The audience guffawed as one; everyone knew Crosby, Stills, Nash & Young were hardly newcomers. The public had first become aware of them eight months earlier with the release of Crosby, Stills & Nash, made before Young joined up with them. The bands they’d once been members of—the Byrds, Buffalo Springfield, and the Hollies—had made some of the most dynamic, sparkling music of the ’60s. Yet the public embraced the new configuration in ways it had only occasionally taken the other bands to its bosom. The California-sun-drenched embrace of their labored-over,  multitracked harmonies, the three distinctive-looking men reclining on an outdoor couch on the album cover, the variety of music from the dramatic,  postapocalyptic soar of "Wooden Ships" to the turbulent churn of "Long Time Gone": Whatever it was, Crosby, Stills & Nash quickly went gold, selling a half-million copies. As 1970 began, it remained firmly lodged in the top 10 in the States.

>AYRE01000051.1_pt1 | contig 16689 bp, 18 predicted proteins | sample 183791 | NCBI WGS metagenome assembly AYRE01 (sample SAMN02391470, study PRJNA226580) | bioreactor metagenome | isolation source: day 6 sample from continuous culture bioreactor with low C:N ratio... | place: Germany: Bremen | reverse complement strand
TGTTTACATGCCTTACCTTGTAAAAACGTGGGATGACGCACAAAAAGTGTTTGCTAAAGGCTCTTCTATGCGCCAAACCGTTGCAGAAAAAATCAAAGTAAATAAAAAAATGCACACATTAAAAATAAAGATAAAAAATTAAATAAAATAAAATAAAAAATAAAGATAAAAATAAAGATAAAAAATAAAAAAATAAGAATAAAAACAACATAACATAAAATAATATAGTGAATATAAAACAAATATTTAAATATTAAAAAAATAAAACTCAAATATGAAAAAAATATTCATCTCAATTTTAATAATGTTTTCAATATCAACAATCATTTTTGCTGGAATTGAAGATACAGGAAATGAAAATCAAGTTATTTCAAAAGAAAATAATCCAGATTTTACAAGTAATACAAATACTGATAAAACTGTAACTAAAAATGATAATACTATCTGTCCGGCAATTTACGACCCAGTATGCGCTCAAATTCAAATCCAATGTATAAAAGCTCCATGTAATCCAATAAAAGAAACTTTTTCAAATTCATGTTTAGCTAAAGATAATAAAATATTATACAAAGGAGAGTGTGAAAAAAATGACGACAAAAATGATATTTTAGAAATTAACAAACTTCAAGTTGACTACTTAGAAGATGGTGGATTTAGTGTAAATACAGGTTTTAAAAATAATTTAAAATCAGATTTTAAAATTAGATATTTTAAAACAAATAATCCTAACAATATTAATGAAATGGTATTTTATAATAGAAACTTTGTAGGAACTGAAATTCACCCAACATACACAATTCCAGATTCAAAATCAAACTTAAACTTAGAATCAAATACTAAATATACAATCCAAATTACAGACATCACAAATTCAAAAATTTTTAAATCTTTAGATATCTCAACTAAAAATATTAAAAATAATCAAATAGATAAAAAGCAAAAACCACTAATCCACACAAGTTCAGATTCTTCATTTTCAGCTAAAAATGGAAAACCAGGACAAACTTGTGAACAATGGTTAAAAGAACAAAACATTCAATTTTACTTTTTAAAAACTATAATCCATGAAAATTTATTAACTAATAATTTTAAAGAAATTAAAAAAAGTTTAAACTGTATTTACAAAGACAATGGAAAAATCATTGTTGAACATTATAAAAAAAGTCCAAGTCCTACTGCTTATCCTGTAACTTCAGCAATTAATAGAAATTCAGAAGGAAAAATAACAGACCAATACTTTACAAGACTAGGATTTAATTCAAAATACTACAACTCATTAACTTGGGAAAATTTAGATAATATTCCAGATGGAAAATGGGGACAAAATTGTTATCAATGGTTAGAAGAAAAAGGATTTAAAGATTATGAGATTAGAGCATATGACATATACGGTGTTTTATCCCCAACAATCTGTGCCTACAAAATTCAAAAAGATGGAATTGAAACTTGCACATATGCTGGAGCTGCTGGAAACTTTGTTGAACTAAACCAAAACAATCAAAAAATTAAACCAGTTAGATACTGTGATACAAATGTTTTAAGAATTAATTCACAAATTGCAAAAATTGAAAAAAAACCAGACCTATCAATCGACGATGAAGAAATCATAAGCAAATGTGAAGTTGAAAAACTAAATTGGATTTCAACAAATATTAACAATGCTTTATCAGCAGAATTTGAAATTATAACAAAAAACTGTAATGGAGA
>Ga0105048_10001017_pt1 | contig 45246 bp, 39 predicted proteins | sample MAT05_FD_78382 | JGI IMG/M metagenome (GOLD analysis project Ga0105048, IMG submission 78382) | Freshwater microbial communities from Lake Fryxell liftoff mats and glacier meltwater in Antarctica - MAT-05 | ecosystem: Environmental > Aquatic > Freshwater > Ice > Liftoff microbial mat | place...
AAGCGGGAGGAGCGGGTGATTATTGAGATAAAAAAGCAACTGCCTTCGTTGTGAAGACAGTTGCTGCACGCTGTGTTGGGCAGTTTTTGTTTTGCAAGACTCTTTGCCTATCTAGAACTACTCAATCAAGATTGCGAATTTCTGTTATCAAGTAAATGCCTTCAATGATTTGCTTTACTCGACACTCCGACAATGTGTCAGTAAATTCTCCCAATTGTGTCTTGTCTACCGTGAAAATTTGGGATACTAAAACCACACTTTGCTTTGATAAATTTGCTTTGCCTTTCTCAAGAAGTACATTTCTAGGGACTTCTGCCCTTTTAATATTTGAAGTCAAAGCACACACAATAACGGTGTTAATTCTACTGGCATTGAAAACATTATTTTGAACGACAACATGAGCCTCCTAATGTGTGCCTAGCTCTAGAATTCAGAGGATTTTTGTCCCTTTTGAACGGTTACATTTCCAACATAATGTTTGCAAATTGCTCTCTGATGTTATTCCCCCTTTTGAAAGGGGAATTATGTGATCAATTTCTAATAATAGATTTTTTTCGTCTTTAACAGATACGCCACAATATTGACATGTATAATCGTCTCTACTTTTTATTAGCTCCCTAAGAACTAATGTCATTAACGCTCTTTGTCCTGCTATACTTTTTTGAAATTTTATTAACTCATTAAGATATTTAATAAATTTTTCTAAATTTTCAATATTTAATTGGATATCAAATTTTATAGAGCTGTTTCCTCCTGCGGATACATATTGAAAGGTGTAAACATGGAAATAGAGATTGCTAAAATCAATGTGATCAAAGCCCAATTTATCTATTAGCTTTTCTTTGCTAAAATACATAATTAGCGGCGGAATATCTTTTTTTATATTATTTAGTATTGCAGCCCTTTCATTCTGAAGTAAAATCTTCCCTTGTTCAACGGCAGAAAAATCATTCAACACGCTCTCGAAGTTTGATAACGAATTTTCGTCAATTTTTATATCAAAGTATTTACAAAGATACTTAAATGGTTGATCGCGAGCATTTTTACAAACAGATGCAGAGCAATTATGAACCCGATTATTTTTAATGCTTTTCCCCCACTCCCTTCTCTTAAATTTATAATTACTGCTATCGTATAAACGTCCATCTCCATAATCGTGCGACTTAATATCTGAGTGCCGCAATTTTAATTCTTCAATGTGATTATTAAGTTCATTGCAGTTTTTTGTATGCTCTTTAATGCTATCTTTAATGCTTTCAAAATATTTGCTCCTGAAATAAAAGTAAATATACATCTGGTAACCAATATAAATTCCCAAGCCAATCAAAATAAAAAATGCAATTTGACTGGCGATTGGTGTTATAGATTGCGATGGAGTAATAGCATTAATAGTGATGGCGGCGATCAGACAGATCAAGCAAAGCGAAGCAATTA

Starting with their name, which read more like a law firm than a rock band, they wanted everyone to know they were a paradigm for a new, more liberating era in rock and roll. The group format, they insisted, had become too restrictive, too limited, too Establishment. (To hammer that point home and tweak his former life, Crosby would sometimes play a few seconds of the chimey  twelve-string lick of the Byrds’ "Mr. Tambourine Man" onstage, which always drew a laugh: The Byrds? A pop group? How quaint!) As the Royal Albert Hall crowd witnessed, they didn’t even resemble a traditionally cohesive band. Crosby, at twenty-eight the veteran, had the bushy hair, serpentine walrus mustache, and stoner-bliss smile of the hippie commune leader next door. Nash, who’d be turning twenty-eight the following month, had a head engulfed in sculpted brown hair and a wardrobe of vests and floral-print shirts that embodied modish counterculture. Stills was younger than both—he’d turned  twenty-five three days earlier—yet more conservative in attire (white-button shirts, dark suit jackets) and hairstyle (sideburns and prematurely thinning dark-blond hair framing chiseled cheekbones). Young, the relative baby at  twenty-four, opted for patched denim and white-lace shirts. His furrowed brow and shoulder-length locks set him apart from the others as did the way he’d lurk behind them, near the guitar amps, during their shows.